Stand down is a military term, originally used to describe what soldiers did when leaving a castle's walls: standing down in safety with their heads down.Putting down arms and letting some one else be on patrol. This came to mean any ceasing of combat behind the lines. With the increase in deployment during both the Viet Nam War and Gulf Wars, there was often not time for soldiers to stand down and unwind. The nervous system ends up in revolt. It was with this in mind that Stand Down was created as a safe haven for homeless veterans to regroup themselves and rest for a bit. It is estimated that as many as 33 percent of homeless people are veterans.
For the Stand Down event itself, which took place July 17-19, 2009, we create a military-like camp on the San Diego High School athletic field. It is a safe place for veterans to get sober. It has a fence and security to keep the residents safe from the outside world, since homeless people are rarely safe. This is an opportunity to sleep with both eyes closed. The event lasts three days, and food and shelter are provided. Essential services are made available, including medical, dental and optometry, VA and Social Security benefits, Alcoholics Anonymous and Narcotics Anonymous meetings, clothing, hair cuts, possible placement in residential facilities, social services, chaplain services and integrative medicine.
Acupuncture began at Stand Down with an invitation in 2001. I was asked if, as a veteran, I wanted to help other vets. I had only 15 hours to give, so I made the most of the time. When I showed up there was half of a canvas tent and 22 chairs. The other half of the tent was used by Healing Touch practitioners. They had nice soft music while we vets were on the rowdy side.
I began treating people in chairs, focusing on their chief complaint (mostly pain). Needle the first 22 patients in a row, then began the next round once the first 22 were finished. This went on for the shortest 15 hours I had ever experienced. Little did I know the Healing Touch people were keeping records for me, as my intake was verbal.
I mostly used small slice of a variation on the Balance Method because it was more convenient to use arms and legs, and I had little space and no tables. However, it worked quickly. I used 30-gauge needles, at up to two inches insertion. Veterans carry their wounds deep, so the needles have to follow to get to that deep pain. It was easy to reassess, since the patients could move the injured areas. Our focus at Stand Down is on treating physical pain. It is also more measurable than emotional or mental pain.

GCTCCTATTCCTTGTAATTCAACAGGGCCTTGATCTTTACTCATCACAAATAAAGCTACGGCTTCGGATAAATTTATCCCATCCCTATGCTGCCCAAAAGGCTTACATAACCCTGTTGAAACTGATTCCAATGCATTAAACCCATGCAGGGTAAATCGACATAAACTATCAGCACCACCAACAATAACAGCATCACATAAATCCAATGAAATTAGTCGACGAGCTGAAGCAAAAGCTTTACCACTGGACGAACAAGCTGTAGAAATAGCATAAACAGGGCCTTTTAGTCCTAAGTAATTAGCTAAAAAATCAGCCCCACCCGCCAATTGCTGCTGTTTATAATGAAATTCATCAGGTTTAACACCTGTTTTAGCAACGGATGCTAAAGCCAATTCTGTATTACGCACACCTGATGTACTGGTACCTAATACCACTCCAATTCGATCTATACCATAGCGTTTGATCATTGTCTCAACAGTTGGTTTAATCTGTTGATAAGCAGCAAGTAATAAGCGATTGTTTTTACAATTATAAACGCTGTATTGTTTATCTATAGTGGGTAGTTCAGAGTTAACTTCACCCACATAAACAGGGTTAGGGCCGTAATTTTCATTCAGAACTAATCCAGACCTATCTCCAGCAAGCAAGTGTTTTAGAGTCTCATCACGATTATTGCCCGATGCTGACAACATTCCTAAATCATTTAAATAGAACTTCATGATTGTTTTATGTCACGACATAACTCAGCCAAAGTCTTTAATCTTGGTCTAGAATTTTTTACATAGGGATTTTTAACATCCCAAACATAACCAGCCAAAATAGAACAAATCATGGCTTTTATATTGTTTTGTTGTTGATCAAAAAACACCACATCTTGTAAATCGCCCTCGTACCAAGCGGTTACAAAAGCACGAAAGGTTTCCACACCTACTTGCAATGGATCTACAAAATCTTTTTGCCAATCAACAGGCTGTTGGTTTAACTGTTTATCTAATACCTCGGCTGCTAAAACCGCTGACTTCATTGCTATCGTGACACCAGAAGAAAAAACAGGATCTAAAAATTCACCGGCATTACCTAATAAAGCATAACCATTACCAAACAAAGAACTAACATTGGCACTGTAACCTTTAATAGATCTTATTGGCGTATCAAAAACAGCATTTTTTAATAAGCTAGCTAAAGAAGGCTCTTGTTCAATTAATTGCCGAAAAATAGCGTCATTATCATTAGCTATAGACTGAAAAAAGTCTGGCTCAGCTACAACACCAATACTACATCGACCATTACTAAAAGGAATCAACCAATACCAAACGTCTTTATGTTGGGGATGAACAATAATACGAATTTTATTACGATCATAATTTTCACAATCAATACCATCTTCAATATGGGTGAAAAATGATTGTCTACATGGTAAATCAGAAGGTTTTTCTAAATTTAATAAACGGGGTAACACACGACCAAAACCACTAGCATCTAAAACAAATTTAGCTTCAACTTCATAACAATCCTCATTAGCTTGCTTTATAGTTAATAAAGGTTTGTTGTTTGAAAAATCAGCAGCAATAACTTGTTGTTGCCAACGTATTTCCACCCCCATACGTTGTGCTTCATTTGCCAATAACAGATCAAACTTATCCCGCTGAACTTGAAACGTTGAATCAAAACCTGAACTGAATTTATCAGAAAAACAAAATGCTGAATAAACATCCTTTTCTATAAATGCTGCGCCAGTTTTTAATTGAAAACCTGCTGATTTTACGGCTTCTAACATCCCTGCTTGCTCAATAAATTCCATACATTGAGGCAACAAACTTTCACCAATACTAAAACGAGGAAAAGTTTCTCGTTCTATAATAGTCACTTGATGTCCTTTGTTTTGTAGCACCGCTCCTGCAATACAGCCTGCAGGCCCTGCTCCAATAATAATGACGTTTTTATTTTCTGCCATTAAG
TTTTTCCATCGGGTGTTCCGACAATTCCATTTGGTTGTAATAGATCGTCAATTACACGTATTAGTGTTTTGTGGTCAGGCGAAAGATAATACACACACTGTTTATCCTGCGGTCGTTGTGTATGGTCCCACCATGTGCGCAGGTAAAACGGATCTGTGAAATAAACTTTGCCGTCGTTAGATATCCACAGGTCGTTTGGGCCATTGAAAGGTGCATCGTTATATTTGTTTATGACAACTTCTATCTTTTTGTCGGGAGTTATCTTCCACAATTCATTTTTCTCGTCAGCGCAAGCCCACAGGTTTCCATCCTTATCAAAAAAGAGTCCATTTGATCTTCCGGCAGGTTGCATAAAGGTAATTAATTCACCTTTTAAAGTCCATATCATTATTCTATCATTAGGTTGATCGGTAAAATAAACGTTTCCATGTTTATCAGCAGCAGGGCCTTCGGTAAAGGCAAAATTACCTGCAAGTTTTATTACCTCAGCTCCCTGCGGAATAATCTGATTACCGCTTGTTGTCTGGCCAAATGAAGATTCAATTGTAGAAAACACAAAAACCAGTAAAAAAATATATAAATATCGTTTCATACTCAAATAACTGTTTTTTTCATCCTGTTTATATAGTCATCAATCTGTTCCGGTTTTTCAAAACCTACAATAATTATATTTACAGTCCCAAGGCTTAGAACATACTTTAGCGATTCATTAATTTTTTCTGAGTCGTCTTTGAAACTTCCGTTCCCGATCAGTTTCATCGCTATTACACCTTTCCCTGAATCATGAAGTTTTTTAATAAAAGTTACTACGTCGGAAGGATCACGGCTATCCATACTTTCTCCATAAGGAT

Patients returned the next day. Some came in all three days. Three days and 15 hours of acupuncture produced 375 satisfied patients. Since this was a very taxing pace, I decided that we needed help the following year. The next year, I asked Pacific College of Oriental Medicine if they were interested in participating in Stand Down. I was sent some acupuncture interns and some massage therapists.
This year we gave more than 1,000 treatments in 20 clinical hours. We now have 3,600 square feet of treatment area (the largest tent at Stand Down). In addition, a separate waiting area outside gives us more space. We are still enormously crowded. We had 16 massage tables, two chiropractic adjusting tables and 30 treatment chairs for acupuncture. Pacific College was the first school to join the movement, but other schools have provided massage therapists. We have professionals as well as students doing the treatments. About 40 to 60 volunteers make up Integrative Medicine. The entire Stand Down event has about 2,000 volunteers.
Integrative Medicine is out at the very end point of the Stand Down venue, kind of out in the weeds near the baseball field. The veterans who come out there usually hear about massage and stay for other services. Returnees from other years remember us. I hear when I ride the trolley or am out shopping: "You're the acupuncture guy. You helped me."
Veterans Village of San Diego-VVSD, a residential rehabilitation facility for homeless veterans with drug and alcohol dependencies, sponsors the Stand Down event. The program deals with all facets of reintegrating veterans back into society. Integrative Medicine came to Veterans Village eight years ago. I view Veterans Village as Stand Down the other 362 days of the year. There, we continue with the same work
In our one-year study at VVSD, we found that by almost exclusively treating physical pain, we also relieved emotional pain (anger, worry, anxiety). Sometimes, taking care of the physical pain is what is called for. It seems we can get to the emotional through the physical. Maybe we can get to both without having to focus on one fix. Instead, if we can fix the body, the mind follows. For more information on how to help, please visit www.vvsd.net.
Mitchell Lehman runs a small practice in San Diego, Calif. He serves as Integrative Medicine Director for both Stand Down and Veterans Village of San Diego. He can be contacted at:
or (619) 857-3703.